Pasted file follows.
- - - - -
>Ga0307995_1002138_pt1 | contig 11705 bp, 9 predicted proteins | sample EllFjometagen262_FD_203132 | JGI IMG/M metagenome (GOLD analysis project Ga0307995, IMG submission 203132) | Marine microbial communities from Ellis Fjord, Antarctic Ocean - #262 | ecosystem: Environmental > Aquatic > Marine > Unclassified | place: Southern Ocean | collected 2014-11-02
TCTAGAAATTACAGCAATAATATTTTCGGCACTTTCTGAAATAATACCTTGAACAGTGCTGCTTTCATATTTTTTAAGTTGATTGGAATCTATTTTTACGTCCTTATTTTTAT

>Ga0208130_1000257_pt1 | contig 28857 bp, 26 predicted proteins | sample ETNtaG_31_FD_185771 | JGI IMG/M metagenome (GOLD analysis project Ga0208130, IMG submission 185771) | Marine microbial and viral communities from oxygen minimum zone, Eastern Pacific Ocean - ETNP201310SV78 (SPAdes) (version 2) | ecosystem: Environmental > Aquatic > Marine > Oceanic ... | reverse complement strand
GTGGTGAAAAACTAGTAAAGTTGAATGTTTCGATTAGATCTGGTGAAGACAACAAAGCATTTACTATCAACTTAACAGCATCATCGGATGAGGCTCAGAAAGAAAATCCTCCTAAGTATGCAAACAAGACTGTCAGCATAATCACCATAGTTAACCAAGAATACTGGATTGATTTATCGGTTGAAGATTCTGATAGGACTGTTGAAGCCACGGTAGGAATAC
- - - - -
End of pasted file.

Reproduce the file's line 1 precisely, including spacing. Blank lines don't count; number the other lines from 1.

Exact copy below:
>Ga0307995_1002138_pt1 | contig 11705 bp, 9 predicted proteins | sample EllFjometagen262_FD_203132 | JGI IMG/M metagenome (GOLD analysis project Ga0307995, IMG submission 203132) | Marine microbial communities from Ellis Fjord, Antarctic Ocean - #262 | ecosystem: Environmental > Aquatic > Marine > Unclassified | place: Southern Ocean | collected 2014-11-02